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Unpacking “hesitancy” helps us address it.

Distinguishing between types of non-vaccination matters because it disabuses us of the notion that there is somehow one solution to all “hesitancy.” What works for one group may not work for another. 

For example, because of the high prevalence of vaccine resistance among political supporters of Donald Trump, there’s been some debate about whether or not a public call by him to take the vaccine would help. Focus group data from Republican pollster Frank Luntz showed that conservatives were more swayed by factual information from doctors than from GOP politicians. But Trump is singular among Republican politicians—given his cult-like control over the party and his supporters. His full-throated endorsement of the vaccine would likely have real impact among vaccine-resistant supporters. 

But that might come at a cost for the vaccine distrustful, whose distrust may be stoked, in part, by the fact that the Trump administration had a hand in funding the vaccines. Instead, for the distrustful, it’s critical to build and amplify strong networks of validators from within their communities. Amplifying the voices of scientists and doctors of color is particularly critical. 

What about the vaccine non-urgent? That comes back to the last mile problem I wrote about on Tuesday—make vaccines easier to get! 

Incentives matter too.

Much of our focus on tackling “hesitancy” has been focused on messaging and trust. Those things, I believe, matter above all. It’s why I think it was critical that regulators chose to pursue a pause on the Johnson & Johnson vaccine when they found any hint of potential side effects that hadn’t been previously described. Though at the time, the potential impact on “vaccine hesitancy” became a subject of debate, the impact seems to have been minimal. Over time, I believe the wisdom of the pause will continue to grow.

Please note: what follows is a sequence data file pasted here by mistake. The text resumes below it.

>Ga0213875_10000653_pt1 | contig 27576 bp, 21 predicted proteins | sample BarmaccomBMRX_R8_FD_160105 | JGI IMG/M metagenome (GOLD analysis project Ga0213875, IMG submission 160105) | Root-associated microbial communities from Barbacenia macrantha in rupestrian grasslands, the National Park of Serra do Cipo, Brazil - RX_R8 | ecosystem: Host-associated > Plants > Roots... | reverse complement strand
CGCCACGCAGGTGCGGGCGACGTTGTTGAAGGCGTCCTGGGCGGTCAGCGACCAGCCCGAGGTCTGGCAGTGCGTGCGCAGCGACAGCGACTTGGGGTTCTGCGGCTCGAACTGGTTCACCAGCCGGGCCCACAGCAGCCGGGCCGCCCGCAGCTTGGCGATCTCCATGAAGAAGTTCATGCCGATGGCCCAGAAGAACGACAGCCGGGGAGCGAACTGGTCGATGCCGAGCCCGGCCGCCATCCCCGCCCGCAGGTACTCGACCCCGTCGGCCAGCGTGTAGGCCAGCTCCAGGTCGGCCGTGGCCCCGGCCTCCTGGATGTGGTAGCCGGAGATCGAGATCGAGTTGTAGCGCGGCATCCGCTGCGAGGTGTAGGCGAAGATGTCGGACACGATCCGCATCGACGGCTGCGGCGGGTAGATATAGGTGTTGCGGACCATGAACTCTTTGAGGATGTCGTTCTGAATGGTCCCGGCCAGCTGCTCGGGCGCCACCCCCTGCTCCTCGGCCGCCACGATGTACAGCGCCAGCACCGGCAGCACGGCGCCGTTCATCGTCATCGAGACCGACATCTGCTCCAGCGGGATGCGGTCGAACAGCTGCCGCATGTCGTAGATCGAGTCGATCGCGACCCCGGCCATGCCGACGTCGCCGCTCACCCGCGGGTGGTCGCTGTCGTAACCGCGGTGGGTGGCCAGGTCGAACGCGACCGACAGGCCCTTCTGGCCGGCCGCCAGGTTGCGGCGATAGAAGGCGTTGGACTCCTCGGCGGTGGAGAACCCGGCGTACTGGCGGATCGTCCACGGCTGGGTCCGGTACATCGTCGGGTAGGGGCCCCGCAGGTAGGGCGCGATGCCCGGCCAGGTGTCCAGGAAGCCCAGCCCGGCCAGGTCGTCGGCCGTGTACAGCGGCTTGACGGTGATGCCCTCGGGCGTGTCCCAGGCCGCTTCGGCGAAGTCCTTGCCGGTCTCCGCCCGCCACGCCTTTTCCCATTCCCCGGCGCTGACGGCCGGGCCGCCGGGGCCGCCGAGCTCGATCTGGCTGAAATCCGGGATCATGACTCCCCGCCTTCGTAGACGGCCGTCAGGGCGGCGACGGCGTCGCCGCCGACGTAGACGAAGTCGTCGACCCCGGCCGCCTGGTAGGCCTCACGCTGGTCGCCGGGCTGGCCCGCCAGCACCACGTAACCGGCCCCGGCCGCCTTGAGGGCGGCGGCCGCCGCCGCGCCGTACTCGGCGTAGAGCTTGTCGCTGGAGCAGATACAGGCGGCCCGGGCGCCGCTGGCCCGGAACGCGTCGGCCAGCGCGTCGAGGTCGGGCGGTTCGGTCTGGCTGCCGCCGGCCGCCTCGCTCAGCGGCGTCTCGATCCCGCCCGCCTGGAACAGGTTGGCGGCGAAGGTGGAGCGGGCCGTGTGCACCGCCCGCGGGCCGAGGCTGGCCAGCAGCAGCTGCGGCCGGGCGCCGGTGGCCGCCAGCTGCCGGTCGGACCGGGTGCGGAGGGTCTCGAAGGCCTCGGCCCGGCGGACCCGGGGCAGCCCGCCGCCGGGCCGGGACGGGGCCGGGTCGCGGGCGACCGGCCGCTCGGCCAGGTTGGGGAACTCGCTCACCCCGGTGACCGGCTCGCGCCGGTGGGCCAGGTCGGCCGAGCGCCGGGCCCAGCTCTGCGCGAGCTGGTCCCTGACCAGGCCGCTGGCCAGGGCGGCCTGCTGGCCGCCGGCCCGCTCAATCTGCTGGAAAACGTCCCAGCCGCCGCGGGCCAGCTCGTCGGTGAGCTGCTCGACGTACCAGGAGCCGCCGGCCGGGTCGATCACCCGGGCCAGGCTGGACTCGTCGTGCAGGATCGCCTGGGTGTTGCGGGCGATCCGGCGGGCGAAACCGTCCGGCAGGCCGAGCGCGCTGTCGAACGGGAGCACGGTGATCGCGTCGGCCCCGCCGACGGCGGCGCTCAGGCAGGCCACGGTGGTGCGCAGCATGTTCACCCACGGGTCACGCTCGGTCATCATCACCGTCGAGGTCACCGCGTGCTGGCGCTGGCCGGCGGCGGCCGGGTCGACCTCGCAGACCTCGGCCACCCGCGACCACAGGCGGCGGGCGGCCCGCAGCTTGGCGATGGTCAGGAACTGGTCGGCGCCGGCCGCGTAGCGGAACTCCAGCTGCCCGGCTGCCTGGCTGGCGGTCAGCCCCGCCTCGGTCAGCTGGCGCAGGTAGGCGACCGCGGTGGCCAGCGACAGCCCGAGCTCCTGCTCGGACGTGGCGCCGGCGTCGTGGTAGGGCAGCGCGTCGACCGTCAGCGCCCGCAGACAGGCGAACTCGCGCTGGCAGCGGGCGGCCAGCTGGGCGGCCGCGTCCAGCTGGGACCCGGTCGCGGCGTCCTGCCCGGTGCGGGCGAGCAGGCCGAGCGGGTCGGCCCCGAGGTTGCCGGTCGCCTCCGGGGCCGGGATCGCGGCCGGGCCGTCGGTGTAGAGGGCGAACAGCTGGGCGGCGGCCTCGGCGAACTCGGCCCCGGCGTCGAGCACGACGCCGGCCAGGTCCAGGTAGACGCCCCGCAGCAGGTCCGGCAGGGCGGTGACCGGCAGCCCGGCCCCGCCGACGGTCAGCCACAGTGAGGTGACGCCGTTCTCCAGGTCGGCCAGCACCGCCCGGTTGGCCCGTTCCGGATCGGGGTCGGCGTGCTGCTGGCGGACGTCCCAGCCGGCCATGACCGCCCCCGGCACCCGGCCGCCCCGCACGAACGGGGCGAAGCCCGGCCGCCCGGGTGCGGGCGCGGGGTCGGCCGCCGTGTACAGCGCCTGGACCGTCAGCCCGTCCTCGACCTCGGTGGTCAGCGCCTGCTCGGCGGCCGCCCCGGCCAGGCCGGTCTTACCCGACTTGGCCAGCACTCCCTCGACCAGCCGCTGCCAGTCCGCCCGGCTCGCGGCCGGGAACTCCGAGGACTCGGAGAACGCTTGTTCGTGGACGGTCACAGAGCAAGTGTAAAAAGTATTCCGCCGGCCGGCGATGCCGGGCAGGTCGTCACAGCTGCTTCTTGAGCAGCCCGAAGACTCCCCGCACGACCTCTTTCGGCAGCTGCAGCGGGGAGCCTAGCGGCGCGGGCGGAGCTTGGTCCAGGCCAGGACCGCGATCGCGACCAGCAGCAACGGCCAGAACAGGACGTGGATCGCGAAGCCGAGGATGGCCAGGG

But incentives matter too. In an op/ed about Michigan’s COVID-19 surge last month, I suggested: 

Guidelines should be established that firmly tie activities allowed — traveling, going to the gym, eating in a restaurant — to specific vaccination rates. That would create the kind of benchmarks that both explain what the “right thing” is and incentivize public officials and the public to make it happen.

Incentives would assure that our haste to get back to the activities we’ve all missed doesn’t precede the safety of doing so. And second, it ties a vaccine decision to access to the things we want to get back to—whatever they may be—creating personalized incentives through collective policy.

Last week, Governor Whitmer announced the “MI Vacc to Normal” campaign, which followed this incentive structure, tying reopening benchmarks to levels of vaccine. 

Other states and companies have begun to offer incentives. Krispy Kreme is offering free donuts. The State of New Jersey is offering a free beer. West Virginia is offering a $100 savings bond! 

Though in the end, the choice to get vaccinated comes down to trust and belief in science and scientists, incentives matter because they change the benefit structure on the other side of getting vaccinated. And in the end, everyone loves a donut...well, most people, anyway.